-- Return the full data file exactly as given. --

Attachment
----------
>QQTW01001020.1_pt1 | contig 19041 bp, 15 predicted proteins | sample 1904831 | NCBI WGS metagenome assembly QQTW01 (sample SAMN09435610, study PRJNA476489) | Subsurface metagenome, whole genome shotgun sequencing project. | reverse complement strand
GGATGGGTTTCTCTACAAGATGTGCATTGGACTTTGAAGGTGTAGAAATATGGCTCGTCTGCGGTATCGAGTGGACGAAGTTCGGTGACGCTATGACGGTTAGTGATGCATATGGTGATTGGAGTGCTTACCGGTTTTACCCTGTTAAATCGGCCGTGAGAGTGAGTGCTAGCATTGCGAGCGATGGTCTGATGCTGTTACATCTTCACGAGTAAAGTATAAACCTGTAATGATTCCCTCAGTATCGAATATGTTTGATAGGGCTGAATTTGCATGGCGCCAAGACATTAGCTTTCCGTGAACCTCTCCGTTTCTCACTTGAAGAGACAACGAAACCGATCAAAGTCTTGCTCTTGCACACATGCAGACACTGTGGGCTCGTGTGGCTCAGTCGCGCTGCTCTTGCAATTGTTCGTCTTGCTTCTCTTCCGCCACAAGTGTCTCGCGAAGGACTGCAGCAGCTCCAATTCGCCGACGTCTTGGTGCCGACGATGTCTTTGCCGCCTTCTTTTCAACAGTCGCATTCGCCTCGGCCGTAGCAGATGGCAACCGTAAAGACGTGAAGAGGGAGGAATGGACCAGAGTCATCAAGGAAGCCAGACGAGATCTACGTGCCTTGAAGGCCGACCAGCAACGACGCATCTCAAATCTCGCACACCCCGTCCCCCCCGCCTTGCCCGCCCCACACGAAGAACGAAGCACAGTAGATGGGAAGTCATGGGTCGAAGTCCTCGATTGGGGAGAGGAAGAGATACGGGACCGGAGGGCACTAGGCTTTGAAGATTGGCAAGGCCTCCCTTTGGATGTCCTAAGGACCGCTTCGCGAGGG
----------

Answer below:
>QQTW01001020.1_pt1 | contig 19041 bp, 15 predicted proteins | sample 1904831 | NCBI WGS metagenome assembly QQTW01 (sample SAMN09435610, study PRJNA476489) | Subsurface metagenome, whole genome shotgun sequencing project. | reverse complement strand
GGATGGGTTTCTCTACAAGATGTGCATTGGACTTTGAAGGTGTAGAAATATGGCTCGTCTGCGGTATCGAGTGGACGAAGTTCGGTGACGCTATGACGGTTAGTGATGCATATGGTGATTGGAGTGCTTACCGGTTTTACCCTGTTAAATCGGCCGTGAGAGTGAGTGCTAGCATTGCGAGCGATGGTCTGATGCTGTTACATCTTCACGAGTAAAGTATAAACCTGTAATGATTCCCTCAGTATCGAATATGTTTGATAGGGCTGAATTTGCATGGCGCCAAGACATTAGCTTTCCGTGAACCTCTCCGTTTCTCACTTGAAGAGACAACGAAACCGATCAAAGTCTTGCTCTTGCACACATGCAGACACTGTGGGCTCGTGTGGCTCAGTCGCGCTGCTCTTGCAATTGTTCGTCTTGCTTCTCTTCCGCCACAAGTGTCTCGCGAAGGACTGCAGCAGCTCCAATTCGCCGACGTCTTGGTGCCGACGATGTCTTTGCCGCCTTCTTTTCAACAGTCGCATTCGCCTCGGCCGTAGCAGATGGCAACCGTAAAGACGTGAAGAGGGAGGAATGGACCAGAGTCATCAAGGAAGCCAGACGAGATCTACGTGCCTTGAAGGCCGACCAGCAACGACGCATCTCAAATCTCGCACACCCCGTCCCCCCCGCCTTGCCCGCCCCACACGAAGAACGAAGCACAGTAGATGGGAAGTCATGGGTCGAAGTCCTCGATTGGGGAGAGGAAGAGATACGGGACCGGAGGGCACTAGGCTTTGAAGATTGGCAAGGCCTCCCTTTGGATGTCCTAAGGACCGCTTCGCGAGGG